Courtesy of Max Monahan
Good bassists aren't a dime a dozen, so if you strive to be the best that you can be - it'll make a huge difference within your band...
If you're a bass player who's got a bad attitude – or worse, can't keep a steady tempo – it's gonna be a headache for everybody. If you want your band to groove, make sure your bass playing has these six essential qualities.
Any successful entity is built on consistency – the ability to get the job done rain or shine. Consistency is the foundation of every other skill. All the great musicianship in the world isn't going to cut it if it only happens sporadically. It can be a rough fact to grapple with, but you can't afford to blow it in the music world, and you certainly can't afford to be known as someone who's going to blow it when people are trying to dance.
Consistency is should be ingrained into your bass playing (and your drummer) on a deep, deep level. For your songs to sound good, your bass playing needs to be a rock-solid groove machine.
Practice this by learning a riff, play it well, then do it over and over again, perfectly, for about a half hour. That's the job. You can't have the beat waver when people are trying to get down, so consistency is the number-one requirement in a bass player.
Some people have it, and some people don't. Make sure your bass playing does. Just as with consistency, any song that exhibits tempo issues is going to lead to an empty room. Obviously nobody is perfect – we can't all be James Jamerson – but keep in mind that whatever slack is created from your bass playing is going to be picked up by your drummer, and the guitar player, so plan accordingly.
When done right, the bass should really be driving the band, right there with the drummer in perfect unison. Try not to have one over the other too much, which can sound awkward. If your bass playing tends to sound like it has had a long day halfway through a song, sit down with a metronome and groove every day for about an hour. You'll need to figure out the hard way what it means to be a good bassist. And, it involves practice.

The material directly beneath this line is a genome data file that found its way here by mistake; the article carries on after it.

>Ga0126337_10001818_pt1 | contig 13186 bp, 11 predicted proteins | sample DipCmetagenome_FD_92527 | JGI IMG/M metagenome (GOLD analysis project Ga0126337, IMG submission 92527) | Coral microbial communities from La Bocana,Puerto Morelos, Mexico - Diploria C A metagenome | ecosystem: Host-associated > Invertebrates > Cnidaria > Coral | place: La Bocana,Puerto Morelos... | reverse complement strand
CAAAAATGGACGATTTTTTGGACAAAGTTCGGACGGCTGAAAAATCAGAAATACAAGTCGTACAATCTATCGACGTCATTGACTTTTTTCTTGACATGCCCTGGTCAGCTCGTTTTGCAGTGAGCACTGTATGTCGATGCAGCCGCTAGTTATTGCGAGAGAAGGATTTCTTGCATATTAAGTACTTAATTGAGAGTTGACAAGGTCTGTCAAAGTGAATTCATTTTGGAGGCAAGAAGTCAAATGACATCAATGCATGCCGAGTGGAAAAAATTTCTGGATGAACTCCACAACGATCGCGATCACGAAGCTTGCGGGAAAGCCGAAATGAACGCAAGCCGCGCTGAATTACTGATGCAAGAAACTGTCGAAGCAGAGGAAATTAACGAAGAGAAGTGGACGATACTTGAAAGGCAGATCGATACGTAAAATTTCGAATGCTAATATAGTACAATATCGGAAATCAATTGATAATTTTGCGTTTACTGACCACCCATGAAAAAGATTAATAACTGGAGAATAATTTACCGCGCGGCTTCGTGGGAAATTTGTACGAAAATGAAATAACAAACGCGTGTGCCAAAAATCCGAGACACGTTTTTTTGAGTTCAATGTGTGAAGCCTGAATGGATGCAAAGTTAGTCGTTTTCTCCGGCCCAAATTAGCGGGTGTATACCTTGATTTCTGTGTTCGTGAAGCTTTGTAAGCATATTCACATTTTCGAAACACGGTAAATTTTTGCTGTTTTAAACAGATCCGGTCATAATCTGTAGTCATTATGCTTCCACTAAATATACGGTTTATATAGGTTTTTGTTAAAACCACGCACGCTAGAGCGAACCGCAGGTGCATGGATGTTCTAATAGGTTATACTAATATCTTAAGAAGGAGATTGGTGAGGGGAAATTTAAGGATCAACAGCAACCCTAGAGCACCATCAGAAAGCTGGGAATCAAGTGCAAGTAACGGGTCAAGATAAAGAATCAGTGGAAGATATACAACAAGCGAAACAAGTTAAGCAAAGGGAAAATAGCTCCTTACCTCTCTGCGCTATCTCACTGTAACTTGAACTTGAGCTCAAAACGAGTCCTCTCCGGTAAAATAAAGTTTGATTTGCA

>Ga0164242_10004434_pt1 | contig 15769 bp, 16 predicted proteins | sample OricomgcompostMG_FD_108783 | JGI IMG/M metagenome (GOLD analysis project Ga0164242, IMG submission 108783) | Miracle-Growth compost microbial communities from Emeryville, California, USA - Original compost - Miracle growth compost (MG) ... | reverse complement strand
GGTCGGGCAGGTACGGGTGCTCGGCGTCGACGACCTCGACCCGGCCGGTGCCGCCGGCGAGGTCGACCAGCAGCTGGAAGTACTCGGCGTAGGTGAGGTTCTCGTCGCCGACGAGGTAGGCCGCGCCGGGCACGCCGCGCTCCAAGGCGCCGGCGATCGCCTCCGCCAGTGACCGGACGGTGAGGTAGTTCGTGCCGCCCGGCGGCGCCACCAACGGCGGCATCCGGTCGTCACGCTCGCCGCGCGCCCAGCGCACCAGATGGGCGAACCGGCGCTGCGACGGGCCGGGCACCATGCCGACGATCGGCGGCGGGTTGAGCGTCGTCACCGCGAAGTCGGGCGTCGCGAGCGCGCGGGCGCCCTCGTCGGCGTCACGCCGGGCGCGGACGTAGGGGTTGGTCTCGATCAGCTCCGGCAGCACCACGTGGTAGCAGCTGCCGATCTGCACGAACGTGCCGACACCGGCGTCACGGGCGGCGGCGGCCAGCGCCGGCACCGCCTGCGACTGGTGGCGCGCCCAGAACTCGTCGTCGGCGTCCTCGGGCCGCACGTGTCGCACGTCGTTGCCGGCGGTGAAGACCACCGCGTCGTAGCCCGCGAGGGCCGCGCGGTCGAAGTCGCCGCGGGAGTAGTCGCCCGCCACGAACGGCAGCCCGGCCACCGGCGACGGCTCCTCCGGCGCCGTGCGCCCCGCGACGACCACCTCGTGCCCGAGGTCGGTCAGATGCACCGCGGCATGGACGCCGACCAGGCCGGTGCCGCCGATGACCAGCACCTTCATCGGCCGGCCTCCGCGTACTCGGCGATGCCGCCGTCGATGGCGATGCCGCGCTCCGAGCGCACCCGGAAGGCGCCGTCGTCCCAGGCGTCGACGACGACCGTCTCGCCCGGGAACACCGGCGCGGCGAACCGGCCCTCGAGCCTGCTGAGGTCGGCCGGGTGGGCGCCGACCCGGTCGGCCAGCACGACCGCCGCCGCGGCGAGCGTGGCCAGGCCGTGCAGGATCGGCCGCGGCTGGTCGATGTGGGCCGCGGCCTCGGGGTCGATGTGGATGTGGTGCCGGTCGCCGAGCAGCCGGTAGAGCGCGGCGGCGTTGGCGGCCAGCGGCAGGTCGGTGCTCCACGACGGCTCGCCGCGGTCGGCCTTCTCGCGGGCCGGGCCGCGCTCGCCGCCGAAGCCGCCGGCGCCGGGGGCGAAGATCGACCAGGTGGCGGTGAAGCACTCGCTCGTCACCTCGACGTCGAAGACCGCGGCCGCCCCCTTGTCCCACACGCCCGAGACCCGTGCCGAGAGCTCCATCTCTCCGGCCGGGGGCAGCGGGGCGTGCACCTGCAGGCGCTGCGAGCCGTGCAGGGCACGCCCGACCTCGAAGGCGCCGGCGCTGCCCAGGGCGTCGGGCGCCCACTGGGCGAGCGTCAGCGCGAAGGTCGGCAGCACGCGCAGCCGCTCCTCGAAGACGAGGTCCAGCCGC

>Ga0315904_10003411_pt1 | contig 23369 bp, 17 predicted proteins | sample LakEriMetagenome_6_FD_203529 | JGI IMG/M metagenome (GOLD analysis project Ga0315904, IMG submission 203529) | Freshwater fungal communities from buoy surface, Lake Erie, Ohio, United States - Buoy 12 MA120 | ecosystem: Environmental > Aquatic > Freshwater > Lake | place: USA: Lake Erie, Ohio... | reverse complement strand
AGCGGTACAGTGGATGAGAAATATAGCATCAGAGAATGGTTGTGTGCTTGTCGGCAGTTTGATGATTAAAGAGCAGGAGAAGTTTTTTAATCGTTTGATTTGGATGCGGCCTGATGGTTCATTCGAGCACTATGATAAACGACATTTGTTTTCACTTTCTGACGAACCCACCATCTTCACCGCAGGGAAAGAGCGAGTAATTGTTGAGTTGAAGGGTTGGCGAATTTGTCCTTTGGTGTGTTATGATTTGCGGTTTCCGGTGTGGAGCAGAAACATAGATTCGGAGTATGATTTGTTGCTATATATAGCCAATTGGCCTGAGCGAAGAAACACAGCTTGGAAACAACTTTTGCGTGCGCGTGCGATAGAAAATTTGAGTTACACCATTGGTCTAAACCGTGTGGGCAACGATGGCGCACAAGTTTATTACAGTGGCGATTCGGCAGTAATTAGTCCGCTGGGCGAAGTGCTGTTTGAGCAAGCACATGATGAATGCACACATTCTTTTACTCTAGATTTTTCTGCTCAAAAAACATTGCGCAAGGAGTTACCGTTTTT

3. The right attitude
Much like creativity, this attribute in any good bass player is a trait that reaches into many different practical applications. First off, the right attitude as a person, is that you show up on time, you know the songs, and you are careful not to step on people's toes, whether sonic or otherwise. This all interlocks with the bass-lines musical choices: sitting well in the mix, tasteful note choice, everything!
Baseball legend Wade Boggs once eloquently put it: "A positive attitude causes a chain reaction of positive thoughts, events, and outcomes. It is a catalyst and it sparks extraordinary results."
This may not be the first step on this list, but it's a great one. Even just a bit of creativity from a bass player who already has good time and consistency can take the whole band's sound from good to great. Just like any other job, the first priority is to cover your necessities, but a bass player who's an artist is a true gem. For references to creative bassists, look to Paul McCartney, Thundercat, Paul Bender of Hiatus Kaiyote, or Pino Paladino.
The tone. This is where we separate the boys from the men, or, more accurately, the snobs from the noobs. One of the coolest things about working with your tone is that there's no one right answer. Every amp and instrument combination will produce a different tone.
Start mixing pedals in there and you've got endless possibilities. However, this issue really isn't as mysterious as it first appears. In fact, it couldn't be simpler: You want the instrument to sound good, and to serve the song. That's it! A good bass player should take a decent amount of pride in his or her tone, so take a listen to how the bass sounds next time you see a band, and you might just be surprised.
The final frontier. Space can be an amazing tool, and it's all too often grossly underutilized. The presence of space in music, and especially in a bassline, creates a great sense of impact for the figures being played. It's also a great way to create tension.
The use of space will likely go along with the right attitude. A good bassist will know how to let the songs breathe and when to lay out instead of cramming as many notes as possible into a song. Space isn't just for one genre either; any genre can benefit from a nice, tight, spacious bassline.
Max Monahan is a bassist and a writer living in Los Angeles. He spends his time working for an audio licensing website and shredding sweet bass riffs.